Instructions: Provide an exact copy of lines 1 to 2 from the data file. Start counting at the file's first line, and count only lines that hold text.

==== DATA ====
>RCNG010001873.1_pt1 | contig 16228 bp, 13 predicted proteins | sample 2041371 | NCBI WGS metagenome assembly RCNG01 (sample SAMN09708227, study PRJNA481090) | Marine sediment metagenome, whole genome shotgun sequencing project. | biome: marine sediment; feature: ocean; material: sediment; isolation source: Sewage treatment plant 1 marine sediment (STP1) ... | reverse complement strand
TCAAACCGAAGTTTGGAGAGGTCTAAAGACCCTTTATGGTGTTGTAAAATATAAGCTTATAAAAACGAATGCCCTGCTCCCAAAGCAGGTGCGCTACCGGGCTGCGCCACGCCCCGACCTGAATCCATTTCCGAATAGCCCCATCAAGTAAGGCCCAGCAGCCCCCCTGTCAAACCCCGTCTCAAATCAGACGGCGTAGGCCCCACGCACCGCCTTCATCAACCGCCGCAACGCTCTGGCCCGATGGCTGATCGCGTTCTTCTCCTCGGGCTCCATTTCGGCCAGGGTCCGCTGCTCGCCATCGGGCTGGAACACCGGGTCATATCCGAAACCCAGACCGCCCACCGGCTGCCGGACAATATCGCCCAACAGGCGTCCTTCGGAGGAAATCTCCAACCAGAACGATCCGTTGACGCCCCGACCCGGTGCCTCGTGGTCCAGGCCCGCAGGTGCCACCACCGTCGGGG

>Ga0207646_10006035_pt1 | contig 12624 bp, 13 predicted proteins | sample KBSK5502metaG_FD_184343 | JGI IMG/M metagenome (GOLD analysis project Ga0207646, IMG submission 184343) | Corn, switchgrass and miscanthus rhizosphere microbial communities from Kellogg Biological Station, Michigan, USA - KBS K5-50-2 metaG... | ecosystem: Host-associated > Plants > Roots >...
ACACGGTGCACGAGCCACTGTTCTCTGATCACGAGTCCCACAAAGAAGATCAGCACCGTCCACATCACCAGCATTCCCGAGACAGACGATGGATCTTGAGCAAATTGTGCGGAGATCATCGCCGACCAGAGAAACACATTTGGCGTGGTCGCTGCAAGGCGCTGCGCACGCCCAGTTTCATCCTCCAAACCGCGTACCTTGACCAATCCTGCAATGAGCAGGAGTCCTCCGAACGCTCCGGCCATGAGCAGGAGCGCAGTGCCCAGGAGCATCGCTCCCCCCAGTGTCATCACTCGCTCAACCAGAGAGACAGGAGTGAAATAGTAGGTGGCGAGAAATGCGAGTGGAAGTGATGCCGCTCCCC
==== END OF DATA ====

>RCNG010001873.1_pt1 | contig 16228 bp, 13 predicted proteins | sample 2041371 | NCBI WGS metagenome assembly RCNG01 (sample SAMN09708227, study PRJNA481090) | Marine sediment metagenome, whole genome shotgun sequencing project. | biome: marine sediment; feature: ocean; material: sediment; isolation source: Sewage treatment plant 1 marine sediment (STP1) ... | reverse complement strand
TCAAACCGAAGTTTGGAGAGGTCTAAAGACCCTTTATGGTGTTGTAAAATATAAGCTTATAAAAACGAATGCCCTGCTCCCAAAGCAGGTGCGCTACCGGGCTGCGCCACGCCCCGACCTGAATCCATTTCCGAATAGCCCCATCAAGTAAGGCCCAGCAGCCCCCCTGTCAAACCCCGTCTCAAATCAGACGGCGTAGGCCCCACGCACCGCCTTCATCAACCGCCGCAACGCTCTGGCCCGATGGCTGATCGCGTTCTTCTCCTCGGGCTCCATTTCGGCCAGGGTCCGCTGCTCGCCATCGGGCTGGAACACCGGGTCATATCCGAAACCCAGACCGCCCACCGGCTGCCGGACAATATCGCCCAACAGGCGTCCTTCGGAGGAAATCTCCAACCAGAACGATCCGTTGACGCCCCGACCCGGTGCCTCGTGGTCCAGGCCCGCAGGTGCCACCACCGTCGGGG